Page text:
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ISR Research Forum
Where Research Meets the Real World

Friday May 18, 2012
9:00 am - 4:30 pm

University of California, Irvine
6011 Donald Bren Hall

Open House

NEW! This year the Forum will feature an open house from 10:45 am - 1:00 pm where attendees will be able to:

  • Tour our labs,
  • See demonstrations and posters,
  • Meet with faculty and students,
  • Learn about current research projects,
  • And have lunch!

Come see what's going on at ISR!

In ICS buidling, i.e ICS1, the original Information and Computer Science building:

The Mondego Group
Prof. Crista Videira Lopes
Location: ICS building, room 408

Theme: software systems in the large
Mondego Group Logo


  • Sourcerer: Software and Web mining
  • R-MUVE and OpenSimulator: Massive Multi-User Systems
  • Management and visualization of complex data


In ICS2 building, i.e. Information and Computer Science 2, the building between ICS and DBH:

Software Design and Collaboration Laboratory
Prof. André van der Hoek
Location: ICS2 building, room 110

Join us for demos and posters of:

  • Calico - an intuitive sketch-based design environment for use on touch-based devices
  • Lighthouse - a rich collaboration portal centered on emerging design
  • Code Orb - an Eclipse plug-in that helps developers identify volatile code
  • TeamBugs - a desktop bug tracker interface designed to support effective bug triaging
  • Reacher - an Eclipse plug-in that helps developers answer pertinent questions about their code

In DBH building, i.e. Donald Bren Hall, the newest Information and Computer Science building.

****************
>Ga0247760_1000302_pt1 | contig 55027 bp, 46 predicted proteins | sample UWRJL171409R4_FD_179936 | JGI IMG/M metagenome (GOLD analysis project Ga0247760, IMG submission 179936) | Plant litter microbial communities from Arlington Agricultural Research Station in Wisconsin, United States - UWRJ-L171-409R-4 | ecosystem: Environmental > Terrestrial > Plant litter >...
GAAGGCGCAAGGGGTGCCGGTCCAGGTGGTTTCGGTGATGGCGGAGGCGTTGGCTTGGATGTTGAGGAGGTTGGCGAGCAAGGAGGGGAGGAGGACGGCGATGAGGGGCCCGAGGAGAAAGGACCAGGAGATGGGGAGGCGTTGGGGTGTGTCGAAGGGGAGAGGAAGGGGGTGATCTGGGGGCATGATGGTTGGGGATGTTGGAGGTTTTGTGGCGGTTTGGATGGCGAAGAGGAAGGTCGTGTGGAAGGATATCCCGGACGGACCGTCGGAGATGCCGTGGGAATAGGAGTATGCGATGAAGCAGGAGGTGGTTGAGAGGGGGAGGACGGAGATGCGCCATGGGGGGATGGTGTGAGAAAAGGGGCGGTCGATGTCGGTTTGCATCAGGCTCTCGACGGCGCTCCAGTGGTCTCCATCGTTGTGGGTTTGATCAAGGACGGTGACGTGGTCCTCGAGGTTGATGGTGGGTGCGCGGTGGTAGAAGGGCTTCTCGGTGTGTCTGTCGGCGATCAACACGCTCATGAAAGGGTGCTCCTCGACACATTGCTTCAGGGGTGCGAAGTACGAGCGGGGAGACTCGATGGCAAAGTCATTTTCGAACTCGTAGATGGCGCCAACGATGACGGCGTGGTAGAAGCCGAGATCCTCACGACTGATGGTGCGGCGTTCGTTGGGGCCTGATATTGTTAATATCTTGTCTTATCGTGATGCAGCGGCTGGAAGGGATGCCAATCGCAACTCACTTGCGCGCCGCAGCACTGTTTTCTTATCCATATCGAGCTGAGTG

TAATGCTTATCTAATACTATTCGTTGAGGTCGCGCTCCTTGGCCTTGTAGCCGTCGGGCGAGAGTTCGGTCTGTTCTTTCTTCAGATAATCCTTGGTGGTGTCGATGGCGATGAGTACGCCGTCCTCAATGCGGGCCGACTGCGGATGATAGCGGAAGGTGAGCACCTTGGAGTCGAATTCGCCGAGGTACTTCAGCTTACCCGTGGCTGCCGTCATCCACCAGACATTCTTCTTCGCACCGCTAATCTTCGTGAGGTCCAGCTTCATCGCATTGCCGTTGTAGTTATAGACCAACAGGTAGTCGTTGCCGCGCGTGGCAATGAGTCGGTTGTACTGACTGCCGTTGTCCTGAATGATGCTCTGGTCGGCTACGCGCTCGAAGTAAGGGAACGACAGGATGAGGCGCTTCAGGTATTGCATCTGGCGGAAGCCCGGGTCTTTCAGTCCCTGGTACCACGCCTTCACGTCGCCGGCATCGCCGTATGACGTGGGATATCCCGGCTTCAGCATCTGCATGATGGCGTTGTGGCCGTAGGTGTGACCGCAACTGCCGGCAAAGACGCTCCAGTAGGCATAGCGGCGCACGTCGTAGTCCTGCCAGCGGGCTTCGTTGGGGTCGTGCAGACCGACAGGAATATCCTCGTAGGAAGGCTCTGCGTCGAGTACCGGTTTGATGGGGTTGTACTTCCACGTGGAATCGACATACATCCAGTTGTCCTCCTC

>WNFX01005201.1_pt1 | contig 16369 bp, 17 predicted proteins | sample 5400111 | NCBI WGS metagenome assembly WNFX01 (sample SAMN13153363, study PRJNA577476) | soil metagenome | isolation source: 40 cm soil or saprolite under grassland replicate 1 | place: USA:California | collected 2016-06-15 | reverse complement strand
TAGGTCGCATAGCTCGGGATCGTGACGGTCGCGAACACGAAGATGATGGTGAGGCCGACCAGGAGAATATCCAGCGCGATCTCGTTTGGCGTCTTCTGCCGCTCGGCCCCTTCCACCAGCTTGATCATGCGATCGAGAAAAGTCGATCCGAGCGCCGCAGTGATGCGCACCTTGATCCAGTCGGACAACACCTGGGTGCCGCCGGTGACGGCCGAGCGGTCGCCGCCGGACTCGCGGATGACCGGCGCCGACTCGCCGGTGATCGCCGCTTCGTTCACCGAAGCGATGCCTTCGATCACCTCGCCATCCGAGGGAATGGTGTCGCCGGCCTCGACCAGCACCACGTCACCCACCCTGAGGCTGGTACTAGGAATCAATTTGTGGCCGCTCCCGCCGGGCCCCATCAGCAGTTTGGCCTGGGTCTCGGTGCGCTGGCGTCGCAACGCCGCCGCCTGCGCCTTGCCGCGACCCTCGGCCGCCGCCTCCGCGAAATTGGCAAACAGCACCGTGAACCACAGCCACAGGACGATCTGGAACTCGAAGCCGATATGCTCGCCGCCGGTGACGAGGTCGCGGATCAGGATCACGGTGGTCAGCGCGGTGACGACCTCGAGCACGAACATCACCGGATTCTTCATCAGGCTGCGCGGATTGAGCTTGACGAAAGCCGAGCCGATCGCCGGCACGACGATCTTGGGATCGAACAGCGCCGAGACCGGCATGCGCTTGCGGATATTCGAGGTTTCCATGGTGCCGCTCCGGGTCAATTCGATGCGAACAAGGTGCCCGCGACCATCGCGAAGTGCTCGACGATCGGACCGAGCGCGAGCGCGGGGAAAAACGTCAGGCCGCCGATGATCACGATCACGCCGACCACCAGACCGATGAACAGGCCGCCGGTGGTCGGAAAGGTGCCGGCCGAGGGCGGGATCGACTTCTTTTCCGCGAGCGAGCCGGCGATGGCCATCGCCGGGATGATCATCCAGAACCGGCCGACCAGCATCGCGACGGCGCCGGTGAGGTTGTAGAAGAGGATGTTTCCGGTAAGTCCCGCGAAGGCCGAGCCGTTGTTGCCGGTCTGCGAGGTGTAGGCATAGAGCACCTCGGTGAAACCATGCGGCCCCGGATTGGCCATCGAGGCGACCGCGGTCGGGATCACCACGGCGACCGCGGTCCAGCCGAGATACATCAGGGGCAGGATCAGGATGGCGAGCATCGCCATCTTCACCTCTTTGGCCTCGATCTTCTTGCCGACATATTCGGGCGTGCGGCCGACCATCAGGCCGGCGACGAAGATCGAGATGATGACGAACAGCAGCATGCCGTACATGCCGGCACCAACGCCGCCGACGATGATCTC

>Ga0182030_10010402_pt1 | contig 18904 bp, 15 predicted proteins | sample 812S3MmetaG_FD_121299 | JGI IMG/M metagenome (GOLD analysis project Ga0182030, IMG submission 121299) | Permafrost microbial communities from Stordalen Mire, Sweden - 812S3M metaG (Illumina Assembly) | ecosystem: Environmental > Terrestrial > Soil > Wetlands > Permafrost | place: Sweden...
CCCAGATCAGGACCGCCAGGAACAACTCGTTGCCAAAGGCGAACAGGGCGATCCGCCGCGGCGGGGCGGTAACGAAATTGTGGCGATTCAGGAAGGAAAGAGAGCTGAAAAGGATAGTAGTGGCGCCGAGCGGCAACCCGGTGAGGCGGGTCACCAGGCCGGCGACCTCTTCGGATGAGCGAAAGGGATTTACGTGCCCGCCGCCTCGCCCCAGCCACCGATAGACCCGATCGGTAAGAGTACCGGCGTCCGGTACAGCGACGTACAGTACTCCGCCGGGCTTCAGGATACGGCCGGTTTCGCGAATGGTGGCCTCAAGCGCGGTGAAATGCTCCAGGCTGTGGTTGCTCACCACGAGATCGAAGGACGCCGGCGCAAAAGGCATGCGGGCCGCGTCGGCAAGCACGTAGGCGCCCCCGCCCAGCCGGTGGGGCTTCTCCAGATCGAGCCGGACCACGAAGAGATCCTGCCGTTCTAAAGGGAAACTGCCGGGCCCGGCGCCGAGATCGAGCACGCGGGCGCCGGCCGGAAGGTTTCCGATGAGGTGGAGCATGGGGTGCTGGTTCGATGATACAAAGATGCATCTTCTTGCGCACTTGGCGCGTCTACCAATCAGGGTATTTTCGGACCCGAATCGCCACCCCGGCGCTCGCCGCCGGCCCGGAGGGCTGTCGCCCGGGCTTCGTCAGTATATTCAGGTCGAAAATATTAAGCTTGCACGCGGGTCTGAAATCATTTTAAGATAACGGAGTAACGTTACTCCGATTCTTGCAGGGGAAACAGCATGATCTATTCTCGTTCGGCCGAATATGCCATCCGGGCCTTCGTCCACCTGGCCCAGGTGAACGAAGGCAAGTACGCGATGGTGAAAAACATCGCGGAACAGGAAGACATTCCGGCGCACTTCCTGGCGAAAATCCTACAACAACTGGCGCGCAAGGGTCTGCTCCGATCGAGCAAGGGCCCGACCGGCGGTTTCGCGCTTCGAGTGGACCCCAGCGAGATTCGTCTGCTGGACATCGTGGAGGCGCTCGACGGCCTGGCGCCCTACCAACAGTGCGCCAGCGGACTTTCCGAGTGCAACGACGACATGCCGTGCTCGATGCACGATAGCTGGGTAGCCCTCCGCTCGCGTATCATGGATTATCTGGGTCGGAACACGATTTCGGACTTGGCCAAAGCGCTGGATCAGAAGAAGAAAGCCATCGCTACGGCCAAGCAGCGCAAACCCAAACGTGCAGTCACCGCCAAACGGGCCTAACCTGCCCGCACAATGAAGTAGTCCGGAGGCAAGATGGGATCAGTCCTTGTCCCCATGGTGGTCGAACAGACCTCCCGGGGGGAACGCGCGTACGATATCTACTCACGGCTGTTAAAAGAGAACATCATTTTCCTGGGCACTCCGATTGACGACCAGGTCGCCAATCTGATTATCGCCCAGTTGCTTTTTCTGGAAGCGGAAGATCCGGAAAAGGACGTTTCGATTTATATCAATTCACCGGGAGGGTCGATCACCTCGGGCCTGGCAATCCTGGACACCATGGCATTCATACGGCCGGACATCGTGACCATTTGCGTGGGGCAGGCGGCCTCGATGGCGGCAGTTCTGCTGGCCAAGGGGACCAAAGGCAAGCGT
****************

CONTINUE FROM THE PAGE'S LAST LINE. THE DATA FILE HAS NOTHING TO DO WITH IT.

Prof. Harry Xu's Research Group
Location: DBH building, room 3212 (third floor)

The research of my group focuses on the development of novel program analyses for effective performance optimization. Techniques that my group has developed include memory leak detection analysis, bloat analysis, compiler and run-time system support for performance tuning, scalable dataflow and points-to analysis, etc. Interested visitors are welcome to stop by my office so that we can talk more about my research.

Personalization and Privacy Lab
Prof. Alfred Kobsa
Location: DBH building, room 5051(fifth floor)

The personalization and privacy lab conducts research on tailoring human-computer interaction to the needs of each individual user, and on reconciling the benefits that personalization provides with the privacy concerns that it evokes. Visitors can see presentations on social privacy and adoption of location-sharing social media in the real world, and on supporting the discovery of personal behavioral rules in a health maintenance system for people with diabetes.

Prof. Richard N. Taylor's Research Group
Location: DBH building, room 5209 (fifth floor)

COAST provides a new basis for highly dynamic, adaptive, decentralized applications. Using multiple HD cameras and several monitors, COAST will be demonstrated with an application that routes and manipulates secure video streams. Discover how mobile computations provide the basis for secure solutions.

Collaboration Research in Action, Design, and Learning Laboratory (CRADL)
Prof. David Redmiles
Location: DBH building, room 5231
CRADL Lab Logo